New York Rangers goalie Henrik Lundqvist shakes hands with Pittsburgh Penguins coach Dan Bylsma after the Rangers\' 2-1 win in Game 7 of a second-round NHL playoff hockey series in Pittsburgh on Tuesday, May 13, 2014. (AP Photo)
PITTSBURGH, Pa. - The horn sounded and Henrik Lundqvist lifted his arms in a mixture of joy and exhaustion.
Hey, nobody said carrying a team back from the brink was going to be easy, even for the goaltender his New York Ranger teammates call "King."
Determined at the start and dominant at the finish, Lundqvist lifted the resilient Rangers past the rudderless Pittsburgh Penguins 2-1 in Game 7 of the Eastern Conference semifinals Tuesday night to cap a furious rally from a 3-1 series deficit.
"When you face a challenge like that it's about how you answer and we just did it the right way," Lundqvist said. "We came together as a group and played a really smart game."
Helps when the best player on the ice happens to be in your net.
Lundqvist stopped 35 shots to win his NHL record fifth straight Game 7 as the Rangers advanced to face either Montreal or Boston in the conference finals. That series is tied 3-3, with the Bruins hosting Game 7 on Wednesday night.
Whoever survives will face a team whose confidence is soaring. The Rangers have been playing hockey for 88 years. The franchise had never come back after losing three of the first four games until now.
"We were talking about we were going to need to give ourselves some chances in these games," New York defenceman Ryan McDonagh said. "We weren't even close after Game 1. I think everyone took a long hard look at ourselves that if we dug deep, something could be done here."
Could it ever.
Brian Boyle and Brad Richards scored for New York, who never trailed over the final three games thanks in part to Lundqvist stopping 102 of the final 105 shots the suddenly ineffective Penguins sent his way.
Not that Pittsburgh didn't try. The Penguins spent most of the third period in New York's end. During one furious sequence Lundqvist made a handful of saves in a span of seconds—including one with his paddle laying helplessly on the ice underneath him—to preserve a one-goal lead.
"They took their game to another level in the third period and our goaltender took his game to another level," New York coach Alain Vigneault said. "He was able to stop a barrage of opportunities and he was the difference in tonight's game."
Jussi Jokinen scored his team-high seventh goal of the post-season for the Penguins. Marc-Andre Fleury made 18 saves for the Penguins, who were outscored 10-3 over the final three games.
The Penguins fell to 2-7 all time at home in Game 7s, including three such losses in the past four seasons.
This one might have been the most painful for the core of Sidney Crosby, Evgeni Malkin and coach Dan Bylsma that seemed pointed toward a dynasty after winning the 2009 Stanley Cup.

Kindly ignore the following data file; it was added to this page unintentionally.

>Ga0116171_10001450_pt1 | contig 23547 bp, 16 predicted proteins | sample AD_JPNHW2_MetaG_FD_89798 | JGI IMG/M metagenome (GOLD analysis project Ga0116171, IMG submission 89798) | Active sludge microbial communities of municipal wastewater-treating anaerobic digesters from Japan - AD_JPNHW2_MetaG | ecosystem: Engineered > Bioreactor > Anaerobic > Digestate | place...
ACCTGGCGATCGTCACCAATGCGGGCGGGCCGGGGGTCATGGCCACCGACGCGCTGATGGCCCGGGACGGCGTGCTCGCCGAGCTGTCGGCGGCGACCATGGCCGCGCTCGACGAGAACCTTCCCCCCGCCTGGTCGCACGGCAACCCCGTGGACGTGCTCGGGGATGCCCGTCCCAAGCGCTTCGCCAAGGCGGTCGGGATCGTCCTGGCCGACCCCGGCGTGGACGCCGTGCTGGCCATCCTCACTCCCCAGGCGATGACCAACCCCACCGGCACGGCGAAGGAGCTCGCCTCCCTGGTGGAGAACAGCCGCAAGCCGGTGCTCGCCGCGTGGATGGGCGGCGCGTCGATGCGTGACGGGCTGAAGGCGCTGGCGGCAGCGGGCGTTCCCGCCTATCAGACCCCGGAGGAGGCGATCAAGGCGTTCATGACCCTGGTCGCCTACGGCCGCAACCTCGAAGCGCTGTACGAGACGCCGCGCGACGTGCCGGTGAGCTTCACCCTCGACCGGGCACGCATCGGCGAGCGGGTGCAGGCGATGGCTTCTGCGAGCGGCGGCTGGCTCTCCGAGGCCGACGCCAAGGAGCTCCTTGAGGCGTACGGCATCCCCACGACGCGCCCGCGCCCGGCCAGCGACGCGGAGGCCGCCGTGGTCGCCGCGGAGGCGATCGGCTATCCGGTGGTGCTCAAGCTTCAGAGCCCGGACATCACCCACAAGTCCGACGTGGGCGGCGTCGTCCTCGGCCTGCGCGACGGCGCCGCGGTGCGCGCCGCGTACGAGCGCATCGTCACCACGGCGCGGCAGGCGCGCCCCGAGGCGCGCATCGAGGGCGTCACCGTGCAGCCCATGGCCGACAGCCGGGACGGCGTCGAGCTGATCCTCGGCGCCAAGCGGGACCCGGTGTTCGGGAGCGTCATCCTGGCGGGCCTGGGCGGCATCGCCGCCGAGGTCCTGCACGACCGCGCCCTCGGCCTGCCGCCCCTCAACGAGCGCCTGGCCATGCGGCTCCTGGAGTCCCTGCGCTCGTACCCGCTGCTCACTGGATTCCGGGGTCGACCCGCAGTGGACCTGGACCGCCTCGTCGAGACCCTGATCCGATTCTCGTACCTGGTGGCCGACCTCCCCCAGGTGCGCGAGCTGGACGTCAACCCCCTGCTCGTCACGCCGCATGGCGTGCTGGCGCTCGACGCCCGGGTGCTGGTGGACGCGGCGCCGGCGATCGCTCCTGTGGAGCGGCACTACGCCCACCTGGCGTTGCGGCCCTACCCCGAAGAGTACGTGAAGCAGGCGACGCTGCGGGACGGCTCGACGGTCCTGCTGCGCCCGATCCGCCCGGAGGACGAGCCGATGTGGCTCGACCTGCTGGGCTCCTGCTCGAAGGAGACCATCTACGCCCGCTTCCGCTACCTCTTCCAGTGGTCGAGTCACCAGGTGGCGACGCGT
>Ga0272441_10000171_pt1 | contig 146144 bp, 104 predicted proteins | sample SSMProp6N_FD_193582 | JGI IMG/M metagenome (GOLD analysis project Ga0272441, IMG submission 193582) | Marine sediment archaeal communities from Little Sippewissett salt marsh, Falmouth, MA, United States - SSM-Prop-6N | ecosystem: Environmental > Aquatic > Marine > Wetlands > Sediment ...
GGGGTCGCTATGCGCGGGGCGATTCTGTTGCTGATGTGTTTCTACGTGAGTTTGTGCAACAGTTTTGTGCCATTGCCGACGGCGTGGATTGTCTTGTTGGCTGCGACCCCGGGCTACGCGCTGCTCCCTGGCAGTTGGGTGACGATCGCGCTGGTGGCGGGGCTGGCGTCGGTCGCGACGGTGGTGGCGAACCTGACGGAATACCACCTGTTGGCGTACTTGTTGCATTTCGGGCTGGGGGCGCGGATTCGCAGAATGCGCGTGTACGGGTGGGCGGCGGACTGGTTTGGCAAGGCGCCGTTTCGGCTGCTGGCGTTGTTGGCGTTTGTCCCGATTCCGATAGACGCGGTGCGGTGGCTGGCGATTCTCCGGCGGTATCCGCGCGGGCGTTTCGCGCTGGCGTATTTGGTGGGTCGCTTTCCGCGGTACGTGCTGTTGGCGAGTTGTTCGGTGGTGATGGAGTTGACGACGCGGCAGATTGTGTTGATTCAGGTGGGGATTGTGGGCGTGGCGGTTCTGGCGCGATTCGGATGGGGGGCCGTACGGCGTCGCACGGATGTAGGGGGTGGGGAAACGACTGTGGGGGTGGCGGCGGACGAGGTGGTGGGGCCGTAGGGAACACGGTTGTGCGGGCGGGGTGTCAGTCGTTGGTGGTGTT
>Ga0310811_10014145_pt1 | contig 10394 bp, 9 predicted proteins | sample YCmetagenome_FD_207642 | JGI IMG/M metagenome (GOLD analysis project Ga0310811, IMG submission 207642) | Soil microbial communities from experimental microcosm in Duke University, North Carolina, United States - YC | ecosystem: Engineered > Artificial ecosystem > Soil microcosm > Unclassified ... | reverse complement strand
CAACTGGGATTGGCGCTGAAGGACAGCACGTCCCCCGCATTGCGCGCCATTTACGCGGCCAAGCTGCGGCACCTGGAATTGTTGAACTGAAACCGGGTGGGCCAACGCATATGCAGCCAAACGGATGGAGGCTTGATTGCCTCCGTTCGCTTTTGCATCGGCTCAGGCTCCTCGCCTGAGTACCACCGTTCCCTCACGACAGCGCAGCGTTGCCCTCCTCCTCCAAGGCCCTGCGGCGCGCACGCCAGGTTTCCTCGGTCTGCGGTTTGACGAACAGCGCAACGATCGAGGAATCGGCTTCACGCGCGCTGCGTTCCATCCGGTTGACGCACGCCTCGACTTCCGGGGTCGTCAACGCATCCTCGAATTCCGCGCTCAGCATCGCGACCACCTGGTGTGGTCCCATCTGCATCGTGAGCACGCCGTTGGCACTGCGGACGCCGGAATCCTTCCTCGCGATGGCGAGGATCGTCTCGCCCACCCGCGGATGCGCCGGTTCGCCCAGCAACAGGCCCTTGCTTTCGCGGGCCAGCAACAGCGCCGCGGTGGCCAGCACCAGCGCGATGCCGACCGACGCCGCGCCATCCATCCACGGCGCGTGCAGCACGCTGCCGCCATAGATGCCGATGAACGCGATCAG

Crosby, who led the league in scoring and is an MVP finalist, managed just one goal in 13 playoffs games.
Just as importantly, five springs have now come and gone without Pittsburgh getting a Cup to bookend the one they hoisted in Detroit and changes could be on the way. The Penguins are just 4-5 in playoff series over the past five seasons, with each loss coming to lower-seeded teams.
While Bylsma declined to take the wide-angle view, his captain understood the dressing room could have a very different look next fall.
"I think there's always questions," Crosby said. "When expectations are high and you don't win that's normal. I'm sure there will be a lot of questions."
There are none at the moment for the Rangers, who seem to thrive when their season boils down to three periods of hockey.
Faced with their fifth Game 7 in the past three years, they did what they always do and took control early.
Boyle's second goal of the playoffs 5:25 into the game quieted a raucous crowd. When Jokinen tied it 4:15 into the second period, the Rangers responded less than 4 minutes later on a power play goal by Richards.
Lundqvist did the rest, though he admits he hardly did it alone. Something changed in the New York dressing room after veteran forward Martin St. Louis lost his mother suddenly to a heart attack following Game 4.
St. Louis raced home to Montreal to be with his family only to return for Game 5. New York responded with a 5-1 win that signalled a sea change in the series.
The Rangers controlled Game 6—with St. Louis scoring the first goal on Mother's Day—and Game 7 was more of the same.
"I think after Game 4 we felt pretty bad about where we were in the series," St. Louis said. "I think every one of us wanted so many plays back and the passing of my mom put everything in perspective. I think we really rallied from that situation and I couldn't be more proud."
NOTES: Pittsburgh's power play, which tied with Washington for tops in the league in the regular season, finished the series 1 for 20. ... The Rangers are 8-1 in their past eight Game 7s. ... Richards remained unbeaten (7-0) in Game 7s in his career.